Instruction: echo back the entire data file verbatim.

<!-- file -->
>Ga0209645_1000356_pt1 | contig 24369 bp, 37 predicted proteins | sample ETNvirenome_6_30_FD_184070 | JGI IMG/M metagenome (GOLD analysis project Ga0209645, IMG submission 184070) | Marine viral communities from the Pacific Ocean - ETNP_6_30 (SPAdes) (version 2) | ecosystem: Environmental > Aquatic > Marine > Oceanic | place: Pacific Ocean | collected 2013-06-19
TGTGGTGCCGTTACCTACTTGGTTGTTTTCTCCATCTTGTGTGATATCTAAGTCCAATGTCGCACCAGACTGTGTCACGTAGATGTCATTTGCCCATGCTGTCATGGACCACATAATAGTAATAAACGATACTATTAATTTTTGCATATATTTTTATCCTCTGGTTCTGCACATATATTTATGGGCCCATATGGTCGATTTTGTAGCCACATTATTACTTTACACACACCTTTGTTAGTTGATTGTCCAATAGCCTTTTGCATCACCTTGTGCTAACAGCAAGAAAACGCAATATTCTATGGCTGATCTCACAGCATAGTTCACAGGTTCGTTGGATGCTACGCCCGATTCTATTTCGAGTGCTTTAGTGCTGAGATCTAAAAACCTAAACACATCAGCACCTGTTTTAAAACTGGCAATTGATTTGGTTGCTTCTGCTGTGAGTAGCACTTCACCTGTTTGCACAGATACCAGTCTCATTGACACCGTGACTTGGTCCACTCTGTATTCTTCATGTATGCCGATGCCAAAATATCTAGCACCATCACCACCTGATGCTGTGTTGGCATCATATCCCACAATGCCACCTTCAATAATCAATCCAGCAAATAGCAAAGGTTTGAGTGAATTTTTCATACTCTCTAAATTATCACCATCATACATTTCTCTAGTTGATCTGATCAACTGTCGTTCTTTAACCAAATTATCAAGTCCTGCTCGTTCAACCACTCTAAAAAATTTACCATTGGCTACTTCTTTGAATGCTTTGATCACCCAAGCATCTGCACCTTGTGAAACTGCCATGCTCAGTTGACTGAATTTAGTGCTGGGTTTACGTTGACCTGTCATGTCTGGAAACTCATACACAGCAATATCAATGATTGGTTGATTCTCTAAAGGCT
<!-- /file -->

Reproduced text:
>Ga0209645_1000356_pt1 | contig 24369 bp, 37 predicted proteins | sample ETNvirenome_6_30_FD_184070 | JGI IMG/M metagenome (GOLD analysis project Ga0209645, IMG submission 184070) | Marine viral communities from the Pacific Ocean - ETNP_6_30 (SPAdes) (version 2) | ecosystem: Environmental > Aquatic > Marine > Oceanic | place: Pacific Ocean | collected 2013-06-19
TGTGGTGCCGTTACCTACTTGGTTGTTTTCTCCATCTTGTGTGATATCTAAGTCCAATGTCGCACCAGACTGTGTCACGTAGATGTCATTTGCCCATGCTGTCATGGACCACATAATAGTAATAAACGATACTATTAATTTTTGCATATATTTTTATCCTCTGGTTCTGCACATATATTTATGGGCCCATATGGTCGATTTTGTAGCCACATTATTACTTTACACACACCTTTGTTAGTTGATTGTCCAATAGCCTTTTGCATCACCTTGTGCTAACAGCAAGAAAACGCAATATTCTATGGCTGATCTCACAGCATAGTTCACAGGTTCGTTGGATGCTACGCCCGATTCTATTTCGAGTGCTTTAGTGCTGAGATCTAAAAACCTAAACACATCAGCACCTGTTTTAAAACTGGCAATTGATTTGGTTGCTTCTGCTGTGAGTAGCACTTCACCTGTTTGCACAGATACCAGTCTCATTGACACCGTGACTTGGTCCACTCTGTATTCTTCATGTATGCCGATGCCAAAATATCTAGCACCATCACCACCTGATGCTGTGTTGGCATCATATCCCACAATGCCACCTTCAATAATCAATCCAGCAAATAGCAAAGGTTTGAGTGAATTTTTCATACTCTCTAAATTATCACCATCATACATTTCTCTAGTTGATCTGATCAACTGTCGTTCTTTAACCAAATTATCAAGTCCTGCTCGTTCAACCACTCTAAAAAATTTACCATTGGCTACTTCTTTGAATGCTTTGATCACCCAAGCATCTGCACCTTGTGAAACTGCCATGCTCAGTTGACTGAATTTAGTGCTGGGTTTACGTTGACCTGTCATGTCTGGAAACTCATACACAGCAATATCAATGATTGGTTGATTCTCTAAAGGCT